What is the solution? The first, of course, is to manage your money yourself. If you don't feel qualified, you might read my first book, The Gone Fishin' Portfolio, a primer in how to manage your money in a sophisticated way with minimal costs. Pair it with my latest book, An Embarrassment of Riches, which offers a powerful antidote to our culture of negativity and shows you exactly how positive thinking can make you happier and wealthier.

Of course, certain people truly need an investment advisor.

They may be too emotional to effectively handle the market's roller-coaster rides. Some lack a thorough understanding of basic investment concepts. Others are too busy traveling or running a business. And some, quite frankly, just don't want to fool with it.

In this case, you might opt to use a registered investment advisor who charges a reasonable fee and invests through a discounter like Schwab or Fidelity. This prevents you from getting into an adversarial transaction-based relationship.

Whatever path you take, know and understand your investment costs. They may be subtle. They may be hidden. But like termites gnawing away inside an antebellum mansion, they can do enormous damage over time.

Good investing,

Alex

P.S. We want to hear about your own experiences with full-service brokers and other financial advisors. Do you know how much you're paying? Do you think you're getting a good deal? Just click the comment link below to share.

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How to Get Wall Street to Pay You

Sure, the financial services industry has a well-deserved bad reputation when it comes to delivering customer value. But that doesn't mean that individual firms in the sector can't deliver tidy profits to their shareholders.

If any Wall Street haters felt squeamish about following Alex's advice in August - to pick up shares of investment bank Evercore Partners (NYSE: EVR) - perhaps the 16% gain the firm has handed shareholders since then will help them feel better. Evercore is not an advisor to individual investors; it specializes in advising companies on mergers and acquisitions.

Here's what Alex told us about Evercore in September:

"The market heaved a sigh of relief last week - and rallied - when the Fed decided to put off 'tapering' its $85-billion-a-month bond-buying program.

"These bond purchases keep long-term interest rates low, stimulate the economy, and goose the housing market. And for reasons I'll explain, they also keep the merger and acquisition business hopping.

"A good way to play it is with one of our newer recommendations: Evercore Partners (NYSE: EVR).

"Based in New York, Evercore is an independent investment bank that serves clients by avoiding the conflicts of interest inherent to Wall Street's biggest players.

"Roger Altman founded the company in 1996. He is a former executive at Lehman Brothers and Blackstone and was deputy Treasury secretary in the Clinton administration.

"Over the last five years, Evercore has more than doubled its roster of M&A pros. And these guys bring rain. The company has 63 partners. The average senior managing director generates more than $10 million in revenue per year.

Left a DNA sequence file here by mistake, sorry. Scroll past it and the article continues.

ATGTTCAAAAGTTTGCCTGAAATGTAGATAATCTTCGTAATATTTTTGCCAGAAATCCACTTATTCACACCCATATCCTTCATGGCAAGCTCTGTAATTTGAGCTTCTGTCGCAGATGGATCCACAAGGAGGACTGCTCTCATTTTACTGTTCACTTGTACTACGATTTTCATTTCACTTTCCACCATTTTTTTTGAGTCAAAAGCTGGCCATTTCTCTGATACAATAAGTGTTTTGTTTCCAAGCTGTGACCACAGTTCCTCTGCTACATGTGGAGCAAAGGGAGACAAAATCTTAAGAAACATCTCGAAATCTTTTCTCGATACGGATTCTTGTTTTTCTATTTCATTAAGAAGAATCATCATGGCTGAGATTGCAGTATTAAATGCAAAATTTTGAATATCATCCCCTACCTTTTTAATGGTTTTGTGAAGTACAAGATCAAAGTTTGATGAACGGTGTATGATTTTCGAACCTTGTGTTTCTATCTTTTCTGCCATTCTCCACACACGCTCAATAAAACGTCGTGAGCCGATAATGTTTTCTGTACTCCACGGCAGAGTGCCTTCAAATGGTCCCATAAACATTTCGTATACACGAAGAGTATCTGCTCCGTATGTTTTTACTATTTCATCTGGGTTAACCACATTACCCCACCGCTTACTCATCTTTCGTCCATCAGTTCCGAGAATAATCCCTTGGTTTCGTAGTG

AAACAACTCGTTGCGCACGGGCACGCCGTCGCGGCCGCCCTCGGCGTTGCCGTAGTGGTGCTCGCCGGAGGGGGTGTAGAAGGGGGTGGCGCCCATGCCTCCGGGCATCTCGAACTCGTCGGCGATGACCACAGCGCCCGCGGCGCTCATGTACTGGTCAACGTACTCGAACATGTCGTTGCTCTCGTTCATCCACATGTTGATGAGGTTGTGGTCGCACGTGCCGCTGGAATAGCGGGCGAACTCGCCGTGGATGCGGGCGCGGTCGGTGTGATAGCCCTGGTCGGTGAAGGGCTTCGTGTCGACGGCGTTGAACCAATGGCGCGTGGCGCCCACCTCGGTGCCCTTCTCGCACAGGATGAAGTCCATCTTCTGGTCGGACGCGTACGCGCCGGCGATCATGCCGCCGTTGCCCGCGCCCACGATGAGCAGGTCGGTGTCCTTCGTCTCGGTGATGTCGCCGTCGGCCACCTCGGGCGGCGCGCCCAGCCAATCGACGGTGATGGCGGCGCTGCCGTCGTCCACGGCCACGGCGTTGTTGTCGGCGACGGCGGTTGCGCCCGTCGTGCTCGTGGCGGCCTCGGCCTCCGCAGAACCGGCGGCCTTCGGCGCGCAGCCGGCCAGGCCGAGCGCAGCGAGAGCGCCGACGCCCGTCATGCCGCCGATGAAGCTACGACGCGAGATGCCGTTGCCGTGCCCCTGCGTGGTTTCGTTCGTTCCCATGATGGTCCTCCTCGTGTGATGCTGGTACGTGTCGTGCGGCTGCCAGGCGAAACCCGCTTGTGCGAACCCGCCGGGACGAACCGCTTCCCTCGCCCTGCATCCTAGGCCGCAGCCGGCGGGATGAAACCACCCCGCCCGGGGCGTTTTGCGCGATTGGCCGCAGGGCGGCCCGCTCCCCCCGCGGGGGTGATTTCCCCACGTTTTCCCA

"Merger and acquisition activity is likely to surge in the months ahead. Over the last five years, companies have cut costs to the bone, laid off nonessential personnel and refinanced their debts at lower levels. But revenue growth for most of them is still at low- to mid-single-digit levels. In order to boost the top line, they need to make acquisitions.

"Many of them will turn to Evercore.

"Big companies like Goldman Sachs and JPMorgan want to underwrite and trade. That can cloud their vision and divide their loyalties when they dispense advice on deals. Evercore doesn't have those conflicts. That's why it's closed more than $1.3 trillion in mergers, acquisitions, divestitures, restructurings and other strategic transactions.

"It advised railroader Burlington Northern Santa Fe on its sale to Berkshire Hathaway and drug giant Sanofi on its acquisition of Genzyme. AT&T and BlackRock, among many others, turned to Evercore this year for acquisition advice.

"And while the company specializes in media, technology and telecom, it is now diversified across several other industries as well.

"The company's numbers are excellent. In the most recent quarter, earnings more than doubled on a 20% increase in revenue. Operating margins top 18%. And the balance sheet is strong with little debt. I estimate that Evercore will earn $2.25 a share this year and more than $3 in 2014.

"Bear in mind, these great profits were before merger and acquisition activity even heated up. A rising market gives potential acquirers more firepower, as many deals are done all or partially in stock. And as business confidence improves with the economy, more deals are likely to be announced.

"Evercore is expanding internationally, too. It has offices in Mexico, Britain, Brazil and Hong Kong and strategic partners in China, Japan, India, Korea, Russia and Argentina.

"In short this is a premier independent investment bank with superb management, strong fundamentals and excellent growth prospects. You'll earn a 1.8% dividend here, too."

- Bob Keaveney with Alexander Green